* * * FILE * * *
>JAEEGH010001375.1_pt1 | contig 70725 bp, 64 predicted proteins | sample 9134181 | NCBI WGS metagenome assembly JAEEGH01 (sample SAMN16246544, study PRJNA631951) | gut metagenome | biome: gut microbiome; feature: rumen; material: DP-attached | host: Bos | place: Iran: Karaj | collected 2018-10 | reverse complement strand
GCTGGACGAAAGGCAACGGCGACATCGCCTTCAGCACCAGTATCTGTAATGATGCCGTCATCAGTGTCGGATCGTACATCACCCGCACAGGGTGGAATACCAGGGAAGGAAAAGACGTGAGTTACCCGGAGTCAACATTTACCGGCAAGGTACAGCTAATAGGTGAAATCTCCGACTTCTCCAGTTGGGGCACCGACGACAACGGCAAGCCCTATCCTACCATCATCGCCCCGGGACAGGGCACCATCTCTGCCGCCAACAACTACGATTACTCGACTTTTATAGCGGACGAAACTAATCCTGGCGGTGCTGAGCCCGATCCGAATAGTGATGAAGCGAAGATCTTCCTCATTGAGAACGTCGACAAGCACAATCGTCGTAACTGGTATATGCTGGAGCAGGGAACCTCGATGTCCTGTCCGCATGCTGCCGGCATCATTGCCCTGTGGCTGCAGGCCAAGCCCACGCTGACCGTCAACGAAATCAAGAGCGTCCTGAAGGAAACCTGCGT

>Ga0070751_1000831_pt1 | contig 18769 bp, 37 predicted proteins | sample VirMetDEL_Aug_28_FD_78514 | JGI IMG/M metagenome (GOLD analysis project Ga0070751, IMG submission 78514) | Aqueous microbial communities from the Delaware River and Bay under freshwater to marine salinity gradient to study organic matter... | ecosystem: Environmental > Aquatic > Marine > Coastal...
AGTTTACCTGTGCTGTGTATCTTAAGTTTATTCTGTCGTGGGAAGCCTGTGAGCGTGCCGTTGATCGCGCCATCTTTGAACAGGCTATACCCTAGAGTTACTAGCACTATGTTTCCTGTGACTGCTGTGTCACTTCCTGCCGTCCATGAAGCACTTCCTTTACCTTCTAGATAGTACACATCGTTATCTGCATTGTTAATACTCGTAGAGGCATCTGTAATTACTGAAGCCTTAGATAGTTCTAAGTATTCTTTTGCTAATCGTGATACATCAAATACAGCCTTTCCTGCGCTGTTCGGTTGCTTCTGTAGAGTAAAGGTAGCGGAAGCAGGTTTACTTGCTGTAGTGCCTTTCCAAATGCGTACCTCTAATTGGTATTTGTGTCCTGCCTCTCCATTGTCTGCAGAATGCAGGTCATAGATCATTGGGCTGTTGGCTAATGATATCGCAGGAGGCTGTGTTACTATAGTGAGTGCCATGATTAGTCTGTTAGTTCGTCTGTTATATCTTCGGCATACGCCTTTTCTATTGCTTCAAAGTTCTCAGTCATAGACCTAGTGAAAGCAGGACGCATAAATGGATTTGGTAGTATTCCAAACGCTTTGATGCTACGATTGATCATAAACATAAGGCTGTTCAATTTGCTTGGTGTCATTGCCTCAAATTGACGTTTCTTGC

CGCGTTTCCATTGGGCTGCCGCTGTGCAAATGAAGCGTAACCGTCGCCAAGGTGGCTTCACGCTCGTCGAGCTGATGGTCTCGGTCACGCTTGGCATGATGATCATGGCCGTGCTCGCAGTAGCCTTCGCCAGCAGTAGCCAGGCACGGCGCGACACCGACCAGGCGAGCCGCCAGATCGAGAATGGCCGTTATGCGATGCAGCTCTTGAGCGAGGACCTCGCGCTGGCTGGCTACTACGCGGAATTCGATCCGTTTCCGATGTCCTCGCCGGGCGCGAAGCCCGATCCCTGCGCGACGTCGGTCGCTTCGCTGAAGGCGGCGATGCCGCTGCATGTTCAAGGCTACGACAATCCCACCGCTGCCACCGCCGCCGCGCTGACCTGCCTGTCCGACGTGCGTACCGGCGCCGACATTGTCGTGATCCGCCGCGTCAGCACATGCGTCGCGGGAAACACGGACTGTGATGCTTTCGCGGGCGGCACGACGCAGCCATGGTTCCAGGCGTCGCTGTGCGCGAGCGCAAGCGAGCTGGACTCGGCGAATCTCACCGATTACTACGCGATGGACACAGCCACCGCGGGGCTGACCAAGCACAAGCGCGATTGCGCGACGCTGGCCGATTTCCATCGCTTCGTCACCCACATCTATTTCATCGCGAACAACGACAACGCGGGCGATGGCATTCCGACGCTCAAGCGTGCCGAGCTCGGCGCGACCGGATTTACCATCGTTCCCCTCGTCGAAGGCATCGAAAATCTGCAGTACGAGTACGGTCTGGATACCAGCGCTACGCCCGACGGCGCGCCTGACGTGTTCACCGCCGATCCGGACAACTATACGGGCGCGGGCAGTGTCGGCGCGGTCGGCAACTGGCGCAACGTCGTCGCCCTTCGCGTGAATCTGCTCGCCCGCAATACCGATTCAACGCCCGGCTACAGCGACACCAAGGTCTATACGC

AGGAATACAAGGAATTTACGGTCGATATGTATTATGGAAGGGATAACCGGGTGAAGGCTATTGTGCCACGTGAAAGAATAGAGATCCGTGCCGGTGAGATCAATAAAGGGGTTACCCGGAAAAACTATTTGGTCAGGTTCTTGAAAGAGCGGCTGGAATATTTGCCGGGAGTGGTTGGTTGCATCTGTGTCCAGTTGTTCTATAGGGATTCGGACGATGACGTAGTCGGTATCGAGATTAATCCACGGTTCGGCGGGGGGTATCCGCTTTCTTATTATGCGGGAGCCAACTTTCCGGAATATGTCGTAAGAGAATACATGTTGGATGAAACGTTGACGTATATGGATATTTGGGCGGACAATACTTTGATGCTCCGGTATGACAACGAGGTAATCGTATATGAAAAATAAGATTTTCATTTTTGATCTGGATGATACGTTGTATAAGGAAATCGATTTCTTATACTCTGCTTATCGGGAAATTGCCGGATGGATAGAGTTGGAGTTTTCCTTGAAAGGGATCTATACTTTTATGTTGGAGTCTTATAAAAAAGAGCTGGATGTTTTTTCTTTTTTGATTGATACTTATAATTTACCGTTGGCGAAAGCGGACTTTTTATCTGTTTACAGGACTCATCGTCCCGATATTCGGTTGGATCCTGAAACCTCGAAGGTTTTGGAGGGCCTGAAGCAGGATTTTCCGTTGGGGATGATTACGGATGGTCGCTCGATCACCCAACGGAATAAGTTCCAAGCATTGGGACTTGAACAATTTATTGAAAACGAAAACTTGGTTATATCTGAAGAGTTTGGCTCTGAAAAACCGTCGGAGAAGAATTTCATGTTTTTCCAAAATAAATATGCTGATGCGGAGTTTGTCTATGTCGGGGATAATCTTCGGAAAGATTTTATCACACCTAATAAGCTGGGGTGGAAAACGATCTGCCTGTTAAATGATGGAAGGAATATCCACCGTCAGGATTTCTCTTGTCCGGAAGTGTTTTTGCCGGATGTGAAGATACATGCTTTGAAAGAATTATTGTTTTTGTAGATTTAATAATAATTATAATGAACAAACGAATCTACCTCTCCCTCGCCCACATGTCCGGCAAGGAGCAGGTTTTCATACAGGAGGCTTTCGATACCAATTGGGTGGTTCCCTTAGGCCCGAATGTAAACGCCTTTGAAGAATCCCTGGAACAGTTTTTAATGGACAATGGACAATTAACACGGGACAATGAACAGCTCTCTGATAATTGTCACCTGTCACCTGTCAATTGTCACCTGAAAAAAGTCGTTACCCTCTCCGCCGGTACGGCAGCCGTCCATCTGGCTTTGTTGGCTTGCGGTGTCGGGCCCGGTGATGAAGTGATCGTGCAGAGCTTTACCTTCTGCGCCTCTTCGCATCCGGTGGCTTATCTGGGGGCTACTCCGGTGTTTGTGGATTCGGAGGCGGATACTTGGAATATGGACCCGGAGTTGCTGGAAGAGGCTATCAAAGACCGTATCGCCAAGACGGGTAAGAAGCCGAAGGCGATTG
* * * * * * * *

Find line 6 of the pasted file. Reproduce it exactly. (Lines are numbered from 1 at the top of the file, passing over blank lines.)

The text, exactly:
AGGAATACAAGGAATTTACGGTCGATATGTATTATGGAAGGGATAACCGGGTGAAGGCTATTGTGCCACGTGAAAGAATAGAGATCCGTGCCGGTGAGATCAATAAAGGGGTTACCCGGAAAAACTATTTGGTCAGGTTCTTGAAAGAGCGGCTGGAATATTTGCCGGGAGTGGTTGGTTGCATCTGTGTCCAGTTGTTCTATAGGGATTCGGACGATGACGTAGTCGGTATCGAGATTAATCCACGGTTCGGCGGGGGGTATCCGCTTTCTTATTATGCGGGAGCCAACTTTCCGGAATATGTCGTAAGAGAATACATGTTGGATGAAACGTTGACGTATATGGATATTTGGGCGGACAATACTTTGATGCTCCGGTATGACAACGAGGTAATCGTATATGAAAAATAAGATTTTCATTTTTGATCTGGATGATACGTTGTATAAGGAAATCGATTTCTTATACTCTGCTTATCGGGAAATTGCCGGATGGATAGAGTTGGAGTTTTCCTTGAAAGGGATCTATACTTTTATGTTGGAGTCTTATAAAAAAGAGCTGGATGTTTTTTCTTTTTTGATTGATACTTATAATTTACCGTTGGCGAAAGCGGACTTTTTATCTGTTTACAGGACTCATCGTCCCGATATTCGGTTGGATCCTGAAACCTCGAAGGTTTTGGAGGGCCTGAAGCAGGATTTTCCGTTGGGGATGATTACGGATGGTCGCTCGATCACCCAACGGAATAAGTTCCAAGCATTGGGACTTGAACAATTTATTGAAAACGAAAACTTGGTTATATCTGAAGAGTTTGGCTCTGAAAAACCGTCGGAGAAGAATTTCATGTTTTTCCAAAATAAATATGCTGATGCGGAGTTTGTCTATGTCGGGGATAATCTTCGGAAAGATTTTATCACACCTAATAAGCTGGGGTGGAAAACGATCTGCCTGTTAAATGATGGAAGGAATATCCACCGTCAGGATTTCTCTTGTCCGGAAGTGTTTTTGCCGGATGTGAAGATACATGCTTTGAAAGAATTATTGTTTTTGTAGATTTAATAATAATTATAATGAACAAACGAATCTACCTCTCCCTCGCCCACATGTCCGGCAAGGAGCAGGTTTTCATACAGGAGGCTTTCGATACCAATTGGGTGGTTCCCTTAGGCCCGAATGTAAACGCCTTTGAAGAATCCCTGGAACAGTTTTTAATGGACAATGGACAATTAACACGGGACAATGAACAGCTCTCTGATAATTGTCACCTGTCACCTGTCAATTGTCACCTGAAAAAAGTCGTTACCCTCTCCGCCGGTACGGCAGCCGTCCATCTGGCTTTGTTGGCTTGCGGTGTCGGGCCCGGTGATGAAGTGATCGTGCAGAGCTTTACCTTCTGCGCCTCTTCGCATCCGGTGGCTTATCTGGGGGCTACTCCGGTGTTTGTGGATTCGGAGGCGGATACTTGGAATATGGACCCGGAGTTGCTGGAAGAGGCTATCAAAGACCGTATCGCCAAGACGGGTAAGAAGCCGAAGGCGATTG